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Anti-Spam Law in Limbo as Lobby Groups Seek New Exceptions

Some of the suggested changes make sense and have garnered near-universal support.  The proposed regulations adopted a restrictive approach to obtaining consent, requiring that it be “in writing.” Many submissions from business and consumer groups argue this is unnecessary since electronic or verbal consents should be equally valid.

Several business groups have also noted that the form requirements on commercial electronic messages require a website address, yet many businesses are still not online. Moreover, the telecom industry points to short code messaging that already require consent and do not fit neatly into the anti-spam form requirements.

Yet for every legitimate regulatory concern, there seems to be a group that wants to re-open the carefully crafted legislative compromise. For example, Advocis, the Financial Advisors Association of Canada, emphasizes the value of financial literacy in an effort to argue that rules on referrals and consent should contain specific exceptions for financial advisors.

The Entertainment Software Association of Canada calls for an astonishing seven new exceptions, including watering down consent requirements for the installation of computer programs. This particular issue was the subject of extensive debate during committee hearings with the ESAC position previously rejected by the government and opposition MPs.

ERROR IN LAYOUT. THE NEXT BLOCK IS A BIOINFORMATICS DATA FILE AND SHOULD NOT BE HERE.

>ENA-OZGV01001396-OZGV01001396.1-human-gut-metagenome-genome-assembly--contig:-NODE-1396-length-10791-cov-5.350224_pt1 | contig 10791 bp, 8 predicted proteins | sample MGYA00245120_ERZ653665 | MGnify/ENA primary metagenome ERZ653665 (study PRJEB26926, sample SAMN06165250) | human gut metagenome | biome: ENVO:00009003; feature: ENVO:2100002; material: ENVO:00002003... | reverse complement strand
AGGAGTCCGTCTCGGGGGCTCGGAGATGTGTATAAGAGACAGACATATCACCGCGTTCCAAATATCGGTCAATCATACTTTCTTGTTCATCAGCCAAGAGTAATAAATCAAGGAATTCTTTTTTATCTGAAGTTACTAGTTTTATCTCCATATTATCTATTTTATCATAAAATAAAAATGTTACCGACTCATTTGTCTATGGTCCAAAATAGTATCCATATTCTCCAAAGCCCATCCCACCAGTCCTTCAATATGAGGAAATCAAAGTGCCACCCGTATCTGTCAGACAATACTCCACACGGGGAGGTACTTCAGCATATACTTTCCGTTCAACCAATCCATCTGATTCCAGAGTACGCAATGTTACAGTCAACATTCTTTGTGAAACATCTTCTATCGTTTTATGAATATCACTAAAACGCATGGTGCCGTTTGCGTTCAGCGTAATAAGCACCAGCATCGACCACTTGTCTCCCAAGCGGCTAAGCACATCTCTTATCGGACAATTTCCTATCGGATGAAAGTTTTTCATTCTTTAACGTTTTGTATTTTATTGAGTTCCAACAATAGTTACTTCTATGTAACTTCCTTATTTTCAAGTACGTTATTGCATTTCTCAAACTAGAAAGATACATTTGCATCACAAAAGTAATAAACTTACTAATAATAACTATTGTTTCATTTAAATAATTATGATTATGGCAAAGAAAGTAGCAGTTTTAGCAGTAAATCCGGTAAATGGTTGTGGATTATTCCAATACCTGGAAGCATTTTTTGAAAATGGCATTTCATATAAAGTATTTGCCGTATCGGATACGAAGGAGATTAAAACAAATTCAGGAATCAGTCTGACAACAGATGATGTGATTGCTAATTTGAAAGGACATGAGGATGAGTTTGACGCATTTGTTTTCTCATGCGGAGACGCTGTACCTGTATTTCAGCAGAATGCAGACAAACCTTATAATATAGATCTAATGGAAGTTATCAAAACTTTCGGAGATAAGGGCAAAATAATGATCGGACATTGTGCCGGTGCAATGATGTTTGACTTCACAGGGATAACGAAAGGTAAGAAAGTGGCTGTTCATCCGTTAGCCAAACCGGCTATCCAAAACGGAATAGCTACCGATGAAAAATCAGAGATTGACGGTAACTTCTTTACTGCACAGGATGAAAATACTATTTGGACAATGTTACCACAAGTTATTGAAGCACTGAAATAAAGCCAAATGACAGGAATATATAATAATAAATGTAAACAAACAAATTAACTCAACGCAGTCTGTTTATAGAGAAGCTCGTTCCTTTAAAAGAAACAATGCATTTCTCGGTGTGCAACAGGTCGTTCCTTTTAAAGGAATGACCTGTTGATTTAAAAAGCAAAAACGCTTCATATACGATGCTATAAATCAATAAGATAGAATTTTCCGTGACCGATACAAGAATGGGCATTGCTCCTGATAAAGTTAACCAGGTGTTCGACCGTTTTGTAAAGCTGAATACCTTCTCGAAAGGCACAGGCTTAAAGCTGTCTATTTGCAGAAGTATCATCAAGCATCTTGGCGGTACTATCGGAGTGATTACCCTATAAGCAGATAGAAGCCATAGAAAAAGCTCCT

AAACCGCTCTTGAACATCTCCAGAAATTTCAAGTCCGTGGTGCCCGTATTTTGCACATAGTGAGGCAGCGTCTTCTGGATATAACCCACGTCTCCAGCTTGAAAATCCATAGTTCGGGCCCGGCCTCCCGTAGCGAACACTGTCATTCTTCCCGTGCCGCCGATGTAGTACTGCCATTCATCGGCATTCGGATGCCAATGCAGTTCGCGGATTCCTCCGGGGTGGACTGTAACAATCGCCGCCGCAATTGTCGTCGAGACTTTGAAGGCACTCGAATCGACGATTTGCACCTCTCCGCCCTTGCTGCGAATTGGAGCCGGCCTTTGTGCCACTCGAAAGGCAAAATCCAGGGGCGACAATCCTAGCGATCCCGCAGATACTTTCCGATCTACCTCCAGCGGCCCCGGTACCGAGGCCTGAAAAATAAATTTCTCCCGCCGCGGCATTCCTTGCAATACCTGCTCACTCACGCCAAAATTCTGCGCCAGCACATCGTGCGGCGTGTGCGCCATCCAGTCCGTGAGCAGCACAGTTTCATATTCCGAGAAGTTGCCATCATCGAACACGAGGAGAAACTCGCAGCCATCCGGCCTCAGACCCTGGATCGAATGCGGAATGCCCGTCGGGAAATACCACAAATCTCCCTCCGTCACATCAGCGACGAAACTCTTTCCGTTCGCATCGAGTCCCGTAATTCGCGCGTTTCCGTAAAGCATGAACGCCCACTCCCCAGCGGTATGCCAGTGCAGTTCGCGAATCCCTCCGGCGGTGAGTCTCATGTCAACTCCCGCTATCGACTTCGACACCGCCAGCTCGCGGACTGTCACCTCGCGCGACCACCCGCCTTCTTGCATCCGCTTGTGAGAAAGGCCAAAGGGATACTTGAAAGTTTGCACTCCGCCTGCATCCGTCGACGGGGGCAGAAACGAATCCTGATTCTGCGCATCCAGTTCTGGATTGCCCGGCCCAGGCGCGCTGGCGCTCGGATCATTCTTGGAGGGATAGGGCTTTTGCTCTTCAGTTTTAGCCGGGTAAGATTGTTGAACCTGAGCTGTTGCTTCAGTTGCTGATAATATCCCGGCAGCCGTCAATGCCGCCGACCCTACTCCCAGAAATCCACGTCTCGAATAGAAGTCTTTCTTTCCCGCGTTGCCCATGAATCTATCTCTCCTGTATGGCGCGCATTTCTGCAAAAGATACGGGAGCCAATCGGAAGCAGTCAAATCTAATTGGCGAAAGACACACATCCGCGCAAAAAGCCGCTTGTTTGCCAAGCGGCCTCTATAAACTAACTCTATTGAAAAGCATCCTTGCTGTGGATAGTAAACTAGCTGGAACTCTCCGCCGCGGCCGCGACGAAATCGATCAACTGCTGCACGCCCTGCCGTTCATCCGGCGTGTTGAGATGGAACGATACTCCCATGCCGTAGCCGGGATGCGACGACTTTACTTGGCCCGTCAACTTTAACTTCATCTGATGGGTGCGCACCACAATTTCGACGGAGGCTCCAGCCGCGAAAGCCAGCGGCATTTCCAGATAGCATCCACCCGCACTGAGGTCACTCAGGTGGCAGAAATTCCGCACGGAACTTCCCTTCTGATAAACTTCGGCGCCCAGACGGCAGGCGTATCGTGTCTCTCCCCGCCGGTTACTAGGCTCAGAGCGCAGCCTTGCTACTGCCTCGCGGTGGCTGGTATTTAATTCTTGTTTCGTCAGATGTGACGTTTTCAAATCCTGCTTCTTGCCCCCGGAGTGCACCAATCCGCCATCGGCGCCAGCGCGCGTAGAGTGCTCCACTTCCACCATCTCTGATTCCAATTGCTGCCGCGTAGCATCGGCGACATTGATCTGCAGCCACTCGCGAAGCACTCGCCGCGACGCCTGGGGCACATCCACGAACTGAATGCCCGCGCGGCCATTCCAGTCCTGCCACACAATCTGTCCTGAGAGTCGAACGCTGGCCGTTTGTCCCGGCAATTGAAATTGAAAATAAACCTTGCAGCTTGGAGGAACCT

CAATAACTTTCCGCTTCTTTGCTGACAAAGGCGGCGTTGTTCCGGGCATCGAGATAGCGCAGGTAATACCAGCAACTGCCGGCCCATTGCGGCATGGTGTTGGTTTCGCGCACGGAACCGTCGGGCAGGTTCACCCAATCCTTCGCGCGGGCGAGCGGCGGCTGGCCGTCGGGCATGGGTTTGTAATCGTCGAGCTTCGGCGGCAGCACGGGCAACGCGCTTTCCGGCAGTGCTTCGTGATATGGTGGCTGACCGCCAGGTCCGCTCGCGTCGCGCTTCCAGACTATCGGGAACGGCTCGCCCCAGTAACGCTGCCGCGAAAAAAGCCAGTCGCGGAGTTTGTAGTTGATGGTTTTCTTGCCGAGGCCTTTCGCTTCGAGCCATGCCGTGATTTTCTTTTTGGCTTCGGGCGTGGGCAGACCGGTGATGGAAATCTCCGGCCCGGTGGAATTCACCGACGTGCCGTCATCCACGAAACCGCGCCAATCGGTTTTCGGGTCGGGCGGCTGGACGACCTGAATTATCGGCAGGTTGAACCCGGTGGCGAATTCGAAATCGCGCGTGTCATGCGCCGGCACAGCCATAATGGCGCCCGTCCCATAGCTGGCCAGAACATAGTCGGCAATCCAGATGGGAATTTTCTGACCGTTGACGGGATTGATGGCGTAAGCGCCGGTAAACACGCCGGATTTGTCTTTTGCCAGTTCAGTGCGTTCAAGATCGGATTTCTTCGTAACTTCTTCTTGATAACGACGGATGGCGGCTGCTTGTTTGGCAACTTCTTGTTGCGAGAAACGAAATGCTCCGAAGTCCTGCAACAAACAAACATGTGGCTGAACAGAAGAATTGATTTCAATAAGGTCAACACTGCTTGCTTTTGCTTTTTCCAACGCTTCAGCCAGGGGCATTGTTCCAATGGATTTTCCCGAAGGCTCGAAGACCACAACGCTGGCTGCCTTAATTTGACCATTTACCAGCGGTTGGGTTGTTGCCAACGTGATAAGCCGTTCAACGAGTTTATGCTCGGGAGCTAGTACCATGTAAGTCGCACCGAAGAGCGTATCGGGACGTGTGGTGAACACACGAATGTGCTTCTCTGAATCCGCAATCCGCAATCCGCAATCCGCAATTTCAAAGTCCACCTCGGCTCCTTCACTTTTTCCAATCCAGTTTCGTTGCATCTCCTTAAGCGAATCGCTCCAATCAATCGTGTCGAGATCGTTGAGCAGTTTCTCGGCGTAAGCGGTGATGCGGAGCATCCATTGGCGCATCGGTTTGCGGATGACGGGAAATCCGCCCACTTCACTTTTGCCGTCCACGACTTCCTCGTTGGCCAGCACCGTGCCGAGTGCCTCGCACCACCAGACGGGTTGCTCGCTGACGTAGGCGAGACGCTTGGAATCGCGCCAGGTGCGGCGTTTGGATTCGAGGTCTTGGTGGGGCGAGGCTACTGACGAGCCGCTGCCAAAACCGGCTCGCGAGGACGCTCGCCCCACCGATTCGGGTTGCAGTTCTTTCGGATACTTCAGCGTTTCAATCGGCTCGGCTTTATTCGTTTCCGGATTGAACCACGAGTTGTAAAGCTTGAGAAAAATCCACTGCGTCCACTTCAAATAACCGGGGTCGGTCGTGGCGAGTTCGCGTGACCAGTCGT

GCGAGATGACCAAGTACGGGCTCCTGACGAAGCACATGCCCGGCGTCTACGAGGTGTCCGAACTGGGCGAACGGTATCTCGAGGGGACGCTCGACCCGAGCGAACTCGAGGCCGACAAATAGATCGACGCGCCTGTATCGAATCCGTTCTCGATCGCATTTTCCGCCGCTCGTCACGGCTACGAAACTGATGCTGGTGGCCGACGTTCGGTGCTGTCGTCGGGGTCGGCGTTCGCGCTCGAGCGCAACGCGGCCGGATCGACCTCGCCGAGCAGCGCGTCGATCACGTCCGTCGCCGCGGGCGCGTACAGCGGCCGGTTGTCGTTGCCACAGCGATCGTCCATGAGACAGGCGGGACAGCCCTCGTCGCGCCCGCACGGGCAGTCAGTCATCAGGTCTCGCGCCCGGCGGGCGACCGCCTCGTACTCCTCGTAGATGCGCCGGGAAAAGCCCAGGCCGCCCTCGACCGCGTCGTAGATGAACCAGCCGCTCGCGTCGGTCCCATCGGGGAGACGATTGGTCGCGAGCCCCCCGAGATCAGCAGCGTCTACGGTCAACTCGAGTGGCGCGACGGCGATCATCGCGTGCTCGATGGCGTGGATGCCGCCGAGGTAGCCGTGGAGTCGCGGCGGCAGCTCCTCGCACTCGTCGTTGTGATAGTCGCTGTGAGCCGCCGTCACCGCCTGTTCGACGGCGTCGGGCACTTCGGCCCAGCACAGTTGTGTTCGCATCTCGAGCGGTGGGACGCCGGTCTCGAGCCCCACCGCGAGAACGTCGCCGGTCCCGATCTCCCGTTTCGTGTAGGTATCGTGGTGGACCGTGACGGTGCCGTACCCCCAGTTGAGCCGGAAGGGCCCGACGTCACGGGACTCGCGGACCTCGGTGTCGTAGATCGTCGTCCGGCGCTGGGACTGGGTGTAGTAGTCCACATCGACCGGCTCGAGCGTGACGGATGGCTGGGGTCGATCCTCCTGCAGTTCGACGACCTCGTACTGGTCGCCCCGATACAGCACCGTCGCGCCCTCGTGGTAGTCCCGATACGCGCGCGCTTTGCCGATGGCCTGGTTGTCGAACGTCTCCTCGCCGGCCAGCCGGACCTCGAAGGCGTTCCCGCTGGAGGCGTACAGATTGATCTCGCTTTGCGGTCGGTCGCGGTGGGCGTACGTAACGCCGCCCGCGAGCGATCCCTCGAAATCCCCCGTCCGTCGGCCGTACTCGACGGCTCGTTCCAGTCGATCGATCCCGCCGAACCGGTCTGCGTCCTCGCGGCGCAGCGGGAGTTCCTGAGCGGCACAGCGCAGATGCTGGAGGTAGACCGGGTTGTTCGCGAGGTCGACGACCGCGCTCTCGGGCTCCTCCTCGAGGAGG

Other submissions call on the government to eliminate consent requirements altogether for small and startup businesses, suggesting that businesses be permitted to send thousands of messages each year without any need for prior consent.

The relentless campaign against the legislation has proven effective as it appears virtually certain that the government will now delay its implementation. Industry Minister Christian Paradis has remained silent on the issue, but last week the Canadian Marketing Association told its members that further consultations are now planned and that the law will not take effect until the middle of 2012 at the earliest.

It is important to get the regulations right so that Canadians are better protected from online threats and business does not grind to a halt. But establishing new consent requirements or requiring changes to some online business methods are the point of the law, not something to be eviscerated through the fine print of regulation.

5 Comments

  1. >various business groups mounted a spirited attack against the bill during the legislative process

    So as long as it business groups the govelistens but if Canadian citizen have issues with a certain bill all of a sudden its good for use and we should just move along.

  2. HMMMM
    A couple small piss-ant groups such as ESAC can hold up this legislation?!?!?! With C-11 the government refuses to listen to dozens of official bodies, representing millions of Canadians, including the Retail Council of Canada. End User, it’s not just private citizens that have issues with C-11, they’re ignoring EVERYONE!!

    The whole thing reeks of collusion and conspiracy.

  3. Adam Guerbuez says:

    Great News, Thanks for the great report, I personally thank the ESAC and others involved in the stall tactics, It is entertaining to watch it all unfold this way.
    Canadians keep their marketing hands strong.

  4. Russell McOrmond says:

    ESAC’s lack of respect
    It is amazing how much ESAC can whine about minor infringements of their rights given how little respect they offer the property and other rights of everyone else.

    I hope the government eventually reigns in this rogue association, regulating their members appropriately to protect the property, privacy and other rights of Canadians.

  5. …of Canada
    Let’s list here who is behind ESAC:

    Activision
    Disney
    Electronic Arts
    Microsoft
    Nintendo
    Solutions 2 Go
    Sony
    Take2
    THQ
    Ubisoft
    Warner Bros

    A very Canadian selection. Why are they allowed to call themselves like that?